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Immune response in colorectal cancer: What helps, what hurts?

GECCO collaboration drills into mechanisms of specific T-cell response to germline variations, lifetime exposures and tumor environment
A composite photo of Drs. Ulrike "Riki" Peters and Amanda Phipps
GECCO researchers Drs. Ulrike "Riki" Peters and Amanda Phipps Photos by Robert Hood / Fred Hutch News Service

A new grant from the National Cancer Institute will help researchers with the Genetics and Epidemiology of Colorectal Cancer Consortium, or GECCO, better understand the body’s natural immune response to colorectal cancer and what, exactly, drives it.

The $3.66 million award will fund a five-year study that could lead to better prevention approaches for this common cancer.

Building on more than a decade of genetic and epidemiological research by the international GECCO team, the new study will weave together many of the biological threads that impact tumor growth and patient survival: germline genetics, environmental and lifestyle risk factors, the microbiome and immune response.

“We know that the more T cells you have in a tumor, the better your prognosis is going to be,” said Dr. Amanda Phipps, an epidemiologist with Fred Hutchinson Cancer Research Center and University of Washington. “But there are several different kinds of T cells and they serve different functions.”

One of the grant’s three principal investigators, Phipps will co-lead the project with Hutch molecular and genetic epidemiologist Dr. Ulrike “Riki” Peters, who launched GECCO in 2007, and Dr. Shuji Ogino, a pathologist/epidemiologist with Harvard Medical School and Brigham and Women’s Hospital. 

Together, the research team will drill down into T-cell response in colorectal cancer tumors.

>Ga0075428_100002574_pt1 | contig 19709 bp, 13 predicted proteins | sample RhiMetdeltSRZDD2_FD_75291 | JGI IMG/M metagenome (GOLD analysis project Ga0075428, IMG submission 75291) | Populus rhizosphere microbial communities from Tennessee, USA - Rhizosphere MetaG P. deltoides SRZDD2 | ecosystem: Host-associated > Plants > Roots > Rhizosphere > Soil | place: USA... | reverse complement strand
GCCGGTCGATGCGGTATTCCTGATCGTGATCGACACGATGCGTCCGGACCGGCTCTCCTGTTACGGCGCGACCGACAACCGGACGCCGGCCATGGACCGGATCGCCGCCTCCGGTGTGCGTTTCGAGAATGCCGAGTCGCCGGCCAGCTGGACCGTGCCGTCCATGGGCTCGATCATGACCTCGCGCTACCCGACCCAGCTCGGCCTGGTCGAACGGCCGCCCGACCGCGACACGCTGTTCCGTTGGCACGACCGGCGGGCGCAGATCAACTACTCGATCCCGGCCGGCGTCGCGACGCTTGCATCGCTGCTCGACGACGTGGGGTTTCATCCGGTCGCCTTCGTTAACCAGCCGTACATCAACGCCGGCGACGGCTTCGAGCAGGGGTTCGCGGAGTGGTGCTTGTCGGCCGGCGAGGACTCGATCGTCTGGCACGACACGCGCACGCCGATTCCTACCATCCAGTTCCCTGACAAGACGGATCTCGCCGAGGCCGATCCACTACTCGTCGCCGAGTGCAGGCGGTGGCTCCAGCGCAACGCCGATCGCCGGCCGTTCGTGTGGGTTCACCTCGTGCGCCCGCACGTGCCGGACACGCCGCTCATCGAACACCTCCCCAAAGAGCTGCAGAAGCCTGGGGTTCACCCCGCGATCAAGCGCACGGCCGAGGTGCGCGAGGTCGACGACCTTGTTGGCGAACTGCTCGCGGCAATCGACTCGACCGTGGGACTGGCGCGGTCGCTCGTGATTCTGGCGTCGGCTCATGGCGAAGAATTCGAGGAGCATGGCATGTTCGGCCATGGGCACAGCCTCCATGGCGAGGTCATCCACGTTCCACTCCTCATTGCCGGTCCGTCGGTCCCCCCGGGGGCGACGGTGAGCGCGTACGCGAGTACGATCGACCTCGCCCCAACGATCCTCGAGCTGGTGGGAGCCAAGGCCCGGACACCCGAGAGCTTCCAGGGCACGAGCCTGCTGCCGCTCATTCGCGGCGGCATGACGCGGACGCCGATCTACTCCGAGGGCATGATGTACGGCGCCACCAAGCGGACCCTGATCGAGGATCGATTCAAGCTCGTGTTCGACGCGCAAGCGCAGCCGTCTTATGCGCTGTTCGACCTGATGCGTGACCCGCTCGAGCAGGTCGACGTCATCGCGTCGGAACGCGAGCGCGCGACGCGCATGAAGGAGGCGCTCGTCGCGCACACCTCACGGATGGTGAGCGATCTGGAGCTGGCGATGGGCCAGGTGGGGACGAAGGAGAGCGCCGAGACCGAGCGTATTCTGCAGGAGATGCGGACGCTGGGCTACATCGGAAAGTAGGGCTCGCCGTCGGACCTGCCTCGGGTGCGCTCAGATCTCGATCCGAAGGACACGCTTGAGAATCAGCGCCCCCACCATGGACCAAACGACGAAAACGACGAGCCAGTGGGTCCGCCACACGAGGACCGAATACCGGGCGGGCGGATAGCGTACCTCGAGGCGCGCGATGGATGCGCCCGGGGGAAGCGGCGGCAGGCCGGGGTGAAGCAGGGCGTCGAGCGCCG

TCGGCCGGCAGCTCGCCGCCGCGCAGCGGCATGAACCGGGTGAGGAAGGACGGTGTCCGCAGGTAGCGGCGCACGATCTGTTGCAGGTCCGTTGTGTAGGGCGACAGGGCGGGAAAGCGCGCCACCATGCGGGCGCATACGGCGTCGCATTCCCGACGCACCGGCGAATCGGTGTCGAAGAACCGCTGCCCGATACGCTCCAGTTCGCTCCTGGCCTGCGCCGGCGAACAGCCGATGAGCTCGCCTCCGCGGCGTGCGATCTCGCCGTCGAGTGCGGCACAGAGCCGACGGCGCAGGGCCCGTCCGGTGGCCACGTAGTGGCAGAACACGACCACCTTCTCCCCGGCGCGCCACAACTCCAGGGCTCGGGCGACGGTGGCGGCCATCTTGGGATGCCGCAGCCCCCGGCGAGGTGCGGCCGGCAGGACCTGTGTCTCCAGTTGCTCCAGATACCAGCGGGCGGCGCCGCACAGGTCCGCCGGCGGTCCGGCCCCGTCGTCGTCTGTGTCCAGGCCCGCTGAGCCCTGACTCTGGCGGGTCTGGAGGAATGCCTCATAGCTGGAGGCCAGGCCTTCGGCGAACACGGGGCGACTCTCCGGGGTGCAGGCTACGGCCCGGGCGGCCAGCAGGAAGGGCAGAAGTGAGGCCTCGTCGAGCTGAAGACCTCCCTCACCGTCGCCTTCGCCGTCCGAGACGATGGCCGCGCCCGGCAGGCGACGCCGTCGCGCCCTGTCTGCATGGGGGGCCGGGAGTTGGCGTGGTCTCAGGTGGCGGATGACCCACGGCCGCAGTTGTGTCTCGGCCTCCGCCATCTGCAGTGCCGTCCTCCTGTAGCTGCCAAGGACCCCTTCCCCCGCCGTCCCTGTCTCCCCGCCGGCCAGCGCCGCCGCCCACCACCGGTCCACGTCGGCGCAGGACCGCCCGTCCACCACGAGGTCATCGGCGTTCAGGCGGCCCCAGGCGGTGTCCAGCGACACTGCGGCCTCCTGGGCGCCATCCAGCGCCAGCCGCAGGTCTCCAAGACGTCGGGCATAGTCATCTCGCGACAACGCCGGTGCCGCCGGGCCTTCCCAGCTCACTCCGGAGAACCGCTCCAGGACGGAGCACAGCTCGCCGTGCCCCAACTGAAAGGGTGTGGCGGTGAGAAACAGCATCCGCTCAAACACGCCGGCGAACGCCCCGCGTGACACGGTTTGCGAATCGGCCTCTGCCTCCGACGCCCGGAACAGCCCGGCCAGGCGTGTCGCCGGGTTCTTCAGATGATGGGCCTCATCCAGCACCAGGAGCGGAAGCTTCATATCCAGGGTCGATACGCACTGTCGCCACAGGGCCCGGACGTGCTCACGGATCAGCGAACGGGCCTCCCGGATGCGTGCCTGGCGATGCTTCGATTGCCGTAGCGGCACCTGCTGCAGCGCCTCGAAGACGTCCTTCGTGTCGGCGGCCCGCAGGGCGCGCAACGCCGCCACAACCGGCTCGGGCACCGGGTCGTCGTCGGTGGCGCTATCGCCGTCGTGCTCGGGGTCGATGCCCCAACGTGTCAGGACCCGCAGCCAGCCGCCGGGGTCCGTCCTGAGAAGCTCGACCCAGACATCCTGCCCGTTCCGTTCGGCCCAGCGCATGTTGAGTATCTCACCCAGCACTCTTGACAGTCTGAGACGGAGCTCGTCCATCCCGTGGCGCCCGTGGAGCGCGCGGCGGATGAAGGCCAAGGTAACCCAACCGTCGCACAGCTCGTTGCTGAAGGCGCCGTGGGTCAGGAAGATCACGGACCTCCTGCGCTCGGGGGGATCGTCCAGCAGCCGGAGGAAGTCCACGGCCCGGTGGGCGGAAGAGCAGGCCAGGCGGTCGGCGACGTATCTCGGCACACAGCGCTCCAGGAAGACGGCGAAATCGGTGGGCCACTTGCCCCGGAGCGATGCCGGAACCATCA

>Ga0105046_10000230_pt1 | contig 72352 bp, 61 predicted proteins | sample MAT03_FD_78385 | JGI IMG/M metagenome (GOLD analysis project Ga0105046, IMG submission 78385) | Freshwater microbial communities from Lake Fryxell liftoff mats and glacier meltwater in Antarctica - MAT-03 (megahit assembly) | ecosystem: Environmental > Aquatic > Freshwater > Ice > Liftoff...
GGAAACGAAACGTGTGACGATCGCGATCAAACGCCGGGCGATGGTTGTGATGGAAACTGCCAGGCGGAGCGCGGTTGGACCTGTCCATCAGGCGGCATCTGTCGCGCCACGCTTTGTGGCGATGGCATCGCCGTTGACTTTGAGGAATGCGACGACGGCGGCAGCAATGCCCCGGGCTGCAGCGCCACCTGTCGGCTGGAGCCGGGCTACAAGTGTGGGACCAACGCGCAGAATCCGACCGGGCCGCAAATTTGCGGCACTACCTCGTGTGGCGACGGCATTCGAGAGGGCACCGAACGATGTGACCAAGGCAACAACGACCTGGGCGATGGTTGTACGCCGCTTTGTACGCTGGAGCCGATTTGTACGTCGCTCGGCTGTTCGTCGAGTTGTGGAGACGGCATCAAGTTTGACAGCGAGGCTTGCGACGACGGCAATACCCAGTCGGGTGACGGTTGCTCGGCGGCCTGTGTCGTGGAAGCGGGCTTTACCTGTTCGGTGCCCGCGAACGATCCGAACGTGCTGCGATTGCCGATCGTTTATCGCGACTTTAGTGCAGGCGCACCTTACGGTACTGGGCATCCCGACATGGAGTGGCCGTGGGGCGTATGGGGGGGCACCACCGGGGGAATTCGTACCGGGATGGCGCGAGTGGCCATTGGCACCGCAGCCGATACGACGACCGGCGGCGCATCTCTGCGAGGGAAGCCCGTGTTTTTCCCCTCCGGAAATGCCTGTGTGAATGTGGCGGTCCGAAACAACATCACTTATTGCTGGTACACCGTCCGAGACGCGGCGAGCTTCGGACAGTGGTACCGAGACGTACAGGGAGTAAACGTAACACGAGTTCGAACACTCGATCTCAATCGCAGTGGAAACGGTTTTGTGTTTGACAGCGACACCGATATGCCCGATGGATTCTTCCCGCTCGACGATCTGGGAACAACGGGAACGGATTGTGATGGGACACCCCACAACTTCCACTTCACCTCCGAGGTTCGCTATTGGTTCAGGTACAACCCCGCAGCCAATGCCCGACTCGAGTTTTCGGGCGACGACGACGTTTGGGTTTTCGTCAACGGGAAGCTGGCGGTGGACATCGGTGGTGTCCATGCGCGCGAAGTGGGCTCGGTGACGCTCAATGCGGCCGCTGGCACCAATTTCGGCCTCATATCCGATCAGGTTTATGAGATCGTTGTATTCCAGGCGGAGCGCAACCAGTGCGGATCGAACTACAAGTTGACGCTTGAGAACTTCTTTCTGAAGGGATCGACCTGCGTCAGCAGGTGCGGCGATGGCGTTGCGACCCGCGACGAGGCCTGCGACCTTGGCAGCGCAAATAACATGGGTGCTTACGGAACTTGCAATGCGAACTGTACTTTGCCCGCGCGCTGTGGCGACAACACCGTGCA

“We’re looking at how that response differs according to a person’s lifestyle, according to their genetics and according to the biology of their tumor,” Phipps said. “How does your personal profile and the different aspects of your tumor biology relate to your T-cells’ response and, in turn, how does that T-cell response relate to your survival?”

The paths to cancer and precision medicine

The GECCO consortium investigates the various paths to colorectal cancer by following the genetic and biological breadcrumbs that lead to its development.

GECCO’s data coordinating center, housed at the Hutch, manages the individual-level genetic and epidemiological data of over 130,000 participants from 70 studies across North America, Australia, Asia and Europe. To date, the researchers have harmonized over 100 lifestyle, environmental, and clinical variables across these studies. They’ve also generated and harmonized over 40 million genetic variants across the genome for each of the 130,000 participants and are currently sequencing the tumor genome for a subset of 7,000 colorectal cancer cases.

“Together with our very committed collaborators, this international consortium has been able to develop a unique resource that does not exist anywhere else in the world,” says Tabitha Harrison, a Hutch genetic epidemiologist and GECCO’s coordinating center manager.  “This provides a powerful resource for addressing important research questions that no single study would be able to undertake alone.”

Among other things, the consortium’s work has led to the development of a risk prediction model to better pinpoint who needs early screening and who doesn’t. They’ve deciphered who might benefit from aspirin, or non-steroidal anti-inflammatory drugs, and who might not. In 2018, GECCO researchers identified 40 new colorectal cancer genetic risk variants, some of which are protective.

“All of this new information helps to inform decisions about interventions, such as screening or chemoprevention, to prevent cancer in healthy people,” said Peters. “This is the path to personalized medicine.”

GECCO investigates genetic variants as well as interactions between genes and lifestyle risk factors that can help promote or prevent colorectal cancer. These include good and bad gene-dietary interactions (i.e., what can happen when you eat vegetables versus red and processed meat) and good and bad gene-environmental interactions that occur as a result of smoking, alcohol use, exercise (or lack thereof), high or low body-mass index and other factors.

These interactions, both helpful and harmful, along with a person’s individual DNA — the bits you’ve inherited from your parents — all have an impact on your risk for developing cancer (which is how their risk-prediction model works).

These interactions also all have an impact on your body’s immune response to cancer.

Data that keeps on giving